Though I've still got a big backlog of trips from over the last few years to write up here, I'm going to write up a couple of trips from within the last month as, with bank holiday weekends, I've been able to get into the hills a bit more than usual recently. I took the train up on Good Friday, arriving late in the evening, and the next morning my dad and I set off northwards, undeterred by an ambiguous forecast, to Tyndrum. We were a little late setting off, so we decided to limit ourselves to just Ben Lui and leave the other three Munros in that range for another time. Ben Lui looked truly stupendous from the road, towering above everything else, Coire Gaothaich full of gleaming snow. After parking awkwardly at a very full Dalrigh car park we set off down the dusty track alongside the River Cononish. Having done a lot of my recent hillwalking in the wilder parts of the NW highlands I was struck anew by how scarred the landscape around Tyndrum is by countless mining operations and forestry plantations, and the Cononish gold mine is a sorry sight indeed - but once Ben Lui returned to view, Alpine in scale and grandeur (at least to my eyes, which have yet to behold the Alps), it was impossible to look at anything else.
It's one of those mountains that seems to get bigger and more impressive the closer you get, and I found myself almost daunted by the sheer verticality of the corrie when we left the track and crossed the river.
My dad walking into the jaws of Coire Gaothaich
Christ on a bike it's huge
Some very tiny-looking people ahead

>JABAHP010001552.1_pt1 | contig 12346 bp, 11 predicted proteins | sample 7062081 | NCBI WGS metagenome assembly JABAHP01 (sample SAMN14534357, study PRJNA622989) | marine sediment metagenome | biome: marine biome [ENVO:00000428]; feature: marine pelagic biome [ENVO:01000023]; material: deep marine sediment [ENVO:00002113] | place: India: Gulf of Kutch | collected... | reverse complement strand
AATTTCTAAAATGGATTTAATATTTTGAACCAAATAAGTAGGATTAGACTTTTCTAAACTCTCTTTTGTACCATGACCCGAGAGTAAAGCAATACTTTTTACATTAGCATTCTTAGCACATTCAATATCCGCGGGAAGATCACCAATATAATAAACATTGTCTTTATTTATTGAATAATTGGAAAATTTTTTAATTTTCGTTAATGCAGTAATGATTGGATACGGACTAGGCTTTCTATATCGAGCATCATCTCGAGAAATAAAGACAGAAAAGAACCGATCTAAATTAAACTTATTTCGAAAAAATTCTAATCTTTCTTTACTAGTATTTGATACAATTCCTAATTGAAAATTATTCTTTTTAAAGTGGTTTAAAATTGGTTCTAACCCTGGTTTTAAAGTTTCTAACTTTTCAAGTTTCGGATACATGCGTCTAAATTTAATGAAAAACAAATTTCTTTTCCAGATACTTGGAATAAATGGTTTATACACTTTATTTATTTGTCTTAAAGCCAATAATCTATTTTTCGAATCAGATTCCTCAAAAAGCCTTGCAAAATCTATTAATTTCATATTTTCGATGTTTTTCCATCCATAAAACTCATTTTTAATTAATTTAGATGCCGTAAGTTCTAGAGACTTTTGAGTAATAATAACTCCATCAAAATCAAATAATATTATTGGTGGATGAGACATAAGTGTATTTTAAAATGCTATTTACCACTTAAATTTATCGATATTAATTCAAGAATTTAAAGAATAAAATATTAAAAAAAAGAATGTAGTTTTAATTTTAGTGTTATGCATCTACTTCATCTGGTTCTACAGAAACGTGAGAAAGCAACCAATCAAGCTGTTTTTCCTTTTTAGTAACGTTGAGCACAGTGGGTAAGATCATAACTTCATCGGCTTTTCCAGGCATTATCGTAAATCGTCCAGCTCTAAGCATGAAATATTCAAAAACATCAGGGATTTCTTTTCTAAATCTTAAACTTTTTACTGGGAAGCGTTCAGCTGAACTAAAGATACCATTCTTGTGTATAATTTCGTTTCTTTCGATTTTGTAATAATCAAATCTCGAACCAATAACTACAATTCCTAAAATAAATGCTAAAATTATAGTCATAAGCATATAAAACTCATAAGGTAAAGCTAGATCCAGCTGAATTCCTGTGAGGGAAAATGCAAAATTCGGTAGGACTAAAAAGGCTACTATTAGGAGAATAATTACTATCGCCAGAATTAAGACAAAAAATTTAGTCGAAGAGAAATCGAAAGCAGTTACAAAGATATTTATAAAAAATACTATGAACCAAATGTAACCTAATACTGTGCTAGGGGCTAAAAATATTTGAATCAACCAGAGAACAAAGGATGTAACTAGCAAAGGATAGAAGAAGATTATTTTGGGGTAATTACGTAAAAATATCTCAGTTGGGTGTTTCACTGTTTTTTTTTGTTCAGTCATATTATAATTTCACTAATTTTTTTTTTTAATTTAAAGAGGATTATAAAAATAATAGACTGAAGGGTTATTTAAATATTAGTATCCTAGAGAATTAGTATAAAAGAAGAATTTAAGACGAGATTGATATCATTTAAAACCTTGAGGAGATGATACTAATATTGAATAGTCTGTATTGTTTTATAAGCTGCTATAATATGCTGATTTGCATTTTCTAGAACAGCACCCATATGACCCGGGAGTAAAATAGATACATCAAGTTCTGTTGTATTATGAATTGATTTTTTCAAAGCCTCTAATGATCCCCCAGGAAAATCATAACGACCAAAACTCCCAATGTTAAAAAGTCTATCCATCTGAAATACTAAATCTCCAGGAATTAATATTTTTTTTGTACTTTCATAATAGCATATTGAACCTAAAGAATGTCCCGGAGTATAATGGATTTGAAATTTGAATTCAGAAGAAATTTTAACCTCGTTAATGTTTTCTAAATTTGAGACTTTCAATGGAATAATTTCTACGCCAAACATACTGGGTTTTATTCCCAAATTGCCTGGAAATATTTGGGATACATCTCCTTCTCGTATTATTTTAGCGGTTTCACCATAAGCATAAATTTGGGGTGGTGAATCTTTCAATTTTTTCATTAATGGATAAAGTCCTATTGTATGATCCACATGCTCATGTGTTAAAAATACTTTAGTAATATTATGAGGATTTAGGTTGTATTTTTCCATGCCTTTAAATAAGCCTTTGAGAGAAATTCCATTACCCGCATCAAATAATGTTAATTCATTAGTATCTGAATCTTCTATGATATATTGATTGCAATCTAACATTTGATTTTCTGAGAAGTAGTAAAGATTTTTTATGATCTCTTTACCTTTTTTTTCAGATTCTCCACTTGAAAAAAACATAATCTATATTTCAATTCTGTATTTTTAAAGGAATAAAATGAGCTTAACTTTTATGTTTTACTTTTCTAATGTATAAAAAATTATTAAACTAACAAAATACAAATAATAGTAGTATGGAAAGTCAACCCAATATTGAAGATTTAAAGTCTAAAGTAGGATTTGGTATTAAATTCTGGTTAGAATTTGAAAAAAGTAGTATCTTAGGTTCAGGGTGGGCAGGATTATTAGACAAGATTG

It was nonetheless a fairly quick climb into the heart of the corrie, following an attractive burn on our left, with a few small but beautiful wildflowers. How astonishing this would look if the slopes weren't overgrazed, and the tree line were allowed to reach its natural height! Once we were well into the corrie we forded the burn and climbed up steeply to gain the east ridge (on your left as you enter the corrie). This looks less exciting than the northeast ridge from below, but when you're actually on it it proves to be surprisingly rocky and provides some simple but enjoyable scrambling with great views into the depths of the corrie below. My photos don't do it justice (especially because they were backlit since we were approaching from the north) - it's hard to convey the rockiness and sheer scale of it. Higher up we encountered some people skiing on the large snowfields in the aptly-named east-facing Coire an t-Sneachda, crowned with a spectacular cornice.
The ridge ahead
Wow wow wow!
The scrambling seemed to be over before it began and we emerged on the summit, which was fairly busy, unsurprising given that it was a bank holiday weekend. It was almost windless and we sat and had our sandwiches and some tea, looking towards the ghostly shape of Ben Cruachan whose snows shone brightly through the haze.
Looking over a cornice into Glen Cononish
Oss and Dubhcraig
We had arrived at the summit faster than expected, having not stopped much on the way up, and so we debated whether to add Ben Oss and Beinn Dubhcraig as well, but my dad's knee was playing up and we decided against it, instead returning by the north ridge which looked a gentler descent route than the northeast ridge, our original plan. From there, back to the car park. It's a much easier mountain than it looks from below and provided a shortish but wonderful hillwalk.
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Warning Please note that hillwalking when there is snow lying requires an ice-axe, crampons and the knowledge, experience and skill to use them correctly. Summer routes may not be viable or appropriate in winter. See winter information on our skills and safety pages for more information.